The question is: what then could be the basis for such harsh findings of the CAG? It began with the 2006 ministry of civil aviation projection for a requirement of “an additional Rupees 40454 crore to augment and modernize existing airports” as the revenue generated by the state-controlled airport stake holder, AAI, was found to be “grossly inadequate” to meet the “requirement”. Thus was born, through various vicissitudes, the concept of private-public partnership and the revenue sharing formula between the “partners”. That all was not well from conception-to-inception has been elaborately explained by the CAG in its report.
Thus sharp things stand out against the backdrop of the federal government of the day, the most important of which pertains to the conflicting definitions of “aeronautical” and “non-aeronautical” services. In terms of section 13(2) of Airports Economic Regulatory Authority of India, the determination of “aeronautical services” tariff is one of the most important of its functions. And yet there lies the conflict. According to OMDA ground handling is a “non-aeronautical service”; but it is an “aeronautical service” in terms of AERA. Similarly, whereas OMDA defines “cargo handling service” as “non-aeronautical”, AERA makes it “aeronautical services”. What then is the outcome? Chaos, confusion, contradiction and potential financial confrontation; because if one follows the state support agreement, “a significant part of the revenue generated by the Delhi International Airport Private Limited in the airport could not be included by AERA for determining the “Targeted Revenue for the purpose of tariff fixation for IGI airport”.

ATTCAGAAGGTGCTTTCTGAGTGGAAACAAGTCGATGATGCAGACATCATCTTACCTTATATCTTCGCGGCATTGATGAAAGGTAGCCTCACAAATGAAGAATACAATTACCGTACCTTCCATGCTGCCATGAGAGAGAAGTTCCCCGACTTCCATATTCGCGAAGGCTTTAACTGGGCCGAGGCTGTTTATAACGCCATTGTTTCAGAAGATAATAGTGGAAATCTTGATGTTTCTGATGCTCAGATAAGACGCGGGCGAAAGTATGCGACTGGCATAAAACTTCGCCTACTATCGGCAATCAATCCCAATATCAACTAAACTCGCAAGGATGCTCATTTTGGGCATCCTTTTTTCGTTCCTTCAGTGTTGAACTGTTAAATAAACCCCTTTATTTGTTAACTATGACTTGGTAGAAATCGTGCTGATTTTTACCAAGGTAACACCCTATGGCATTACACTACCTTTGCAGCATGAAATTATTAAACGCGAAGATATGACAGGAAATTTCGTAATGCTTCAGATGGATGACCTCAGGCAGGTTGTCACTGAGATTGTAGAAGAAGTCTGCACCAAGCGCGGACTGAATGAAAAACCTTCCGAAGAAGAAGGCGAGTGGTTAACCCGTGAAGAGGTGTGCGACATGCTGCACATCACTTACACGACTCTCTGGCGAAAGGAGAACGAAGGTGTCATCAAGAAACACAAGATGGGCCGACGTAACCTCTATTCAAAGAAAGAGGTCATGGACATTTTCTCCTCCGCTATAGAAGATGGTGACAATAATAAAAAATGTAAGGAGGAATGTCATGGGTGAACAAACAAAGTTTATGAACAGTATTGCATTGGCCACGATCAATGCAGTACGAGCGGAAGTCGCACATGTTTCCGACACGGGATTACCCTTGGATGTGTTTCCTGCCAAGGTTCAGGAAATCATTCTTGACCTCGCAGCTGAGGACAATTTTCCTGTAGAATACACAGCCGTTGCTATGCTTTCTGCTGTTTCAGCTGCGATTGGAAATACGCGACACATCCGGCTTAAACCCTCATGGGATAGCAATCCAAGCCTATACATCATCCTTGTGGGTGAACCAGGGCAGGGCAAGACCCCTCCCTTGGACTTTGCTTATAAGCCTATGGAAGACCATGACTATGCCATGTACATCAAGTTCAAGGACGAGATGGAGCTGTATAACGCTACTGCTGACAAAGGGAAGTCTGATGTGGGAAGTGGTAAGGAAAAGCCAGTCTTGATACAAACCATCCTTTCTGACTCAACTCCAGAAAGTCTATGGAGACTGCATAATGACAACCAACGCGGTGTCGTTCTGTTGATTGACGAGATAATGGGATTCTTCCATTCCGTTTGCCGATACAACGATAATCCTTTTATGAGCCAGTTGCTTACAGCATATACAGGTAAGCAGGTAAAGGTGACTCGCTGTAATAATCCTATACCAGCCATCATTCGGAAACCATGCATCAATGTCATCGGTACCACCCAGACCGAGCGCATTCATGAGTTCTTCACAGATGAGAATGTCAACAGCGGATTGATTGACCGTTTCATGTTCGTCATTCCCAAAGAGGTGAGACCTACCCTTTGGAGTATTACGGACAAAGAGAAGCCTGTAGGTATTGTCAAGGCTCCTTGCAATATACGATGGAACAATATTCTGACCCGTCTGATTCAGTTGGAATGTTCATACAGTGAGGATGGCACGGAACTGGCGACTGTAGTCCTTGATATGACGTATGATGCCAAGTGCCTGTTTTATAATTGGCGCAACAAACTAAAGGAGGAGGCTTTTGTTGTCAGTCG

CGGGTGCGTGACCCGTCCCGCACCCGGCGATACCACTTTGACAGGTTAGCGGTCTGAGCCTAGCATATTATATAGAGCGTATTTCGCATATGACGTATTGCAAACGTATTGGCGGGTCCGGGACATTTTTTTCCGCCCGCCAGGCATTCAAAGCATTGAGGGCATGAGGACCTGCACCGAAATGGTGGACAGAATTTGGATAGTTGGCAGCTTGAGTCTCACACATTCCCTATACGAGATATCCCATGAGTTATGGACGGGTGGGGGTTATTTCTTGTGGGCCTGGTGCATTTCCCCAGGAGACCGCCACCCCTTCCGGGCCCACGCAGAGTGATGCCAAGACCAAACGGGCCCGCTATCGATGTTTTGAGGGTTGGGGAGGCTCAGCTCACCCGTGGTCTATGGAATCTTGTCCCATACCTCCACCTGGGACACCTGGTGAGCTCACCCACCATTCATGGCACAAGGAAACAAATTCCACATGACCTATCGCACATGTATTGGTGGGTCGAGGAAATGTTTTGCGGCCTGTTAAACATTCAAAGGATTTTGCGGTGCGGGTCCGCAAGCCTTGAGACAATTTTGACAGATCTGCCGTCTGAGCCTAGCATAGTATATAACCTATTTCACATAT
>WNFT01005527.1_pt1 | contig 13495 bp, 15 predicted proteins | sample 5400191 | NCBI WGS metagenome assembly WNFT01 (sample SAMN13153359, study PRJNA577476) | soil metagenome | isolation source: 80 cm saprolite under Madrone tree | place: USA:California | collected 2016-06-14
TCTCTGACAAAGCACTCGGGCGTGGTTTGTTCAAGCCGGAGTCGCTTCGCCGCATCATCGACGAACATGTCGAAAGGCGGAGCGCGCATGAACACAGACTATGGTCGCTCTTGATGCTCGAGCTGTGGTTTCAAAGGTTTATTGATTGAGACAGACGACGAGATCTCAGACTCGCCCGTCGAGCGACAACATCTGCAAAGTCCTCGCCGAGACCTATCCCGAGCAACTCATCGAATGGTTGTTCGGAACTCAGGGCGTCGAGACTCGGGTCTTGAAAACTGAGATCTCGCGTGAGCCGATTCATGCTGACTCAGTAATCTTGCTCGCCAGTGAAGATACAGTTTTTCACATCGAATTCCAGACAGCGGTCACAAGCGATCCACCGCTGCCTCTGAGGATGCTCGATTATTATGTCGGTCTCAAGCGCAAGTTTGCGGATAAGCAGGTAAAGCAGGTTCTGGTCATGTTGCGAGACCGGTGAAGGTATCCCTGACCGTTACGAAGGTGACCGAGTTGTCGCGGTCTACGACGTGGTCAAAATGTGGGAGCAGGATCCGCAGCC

Many fault lines and failures have surfaced in the CAG report, some which are transparently avoidable no doubt; but the CAG has also reported that “there have been significant improvements in services at IGI airport for the travelling public”. That makes it a saving grace to the federal government no doubt.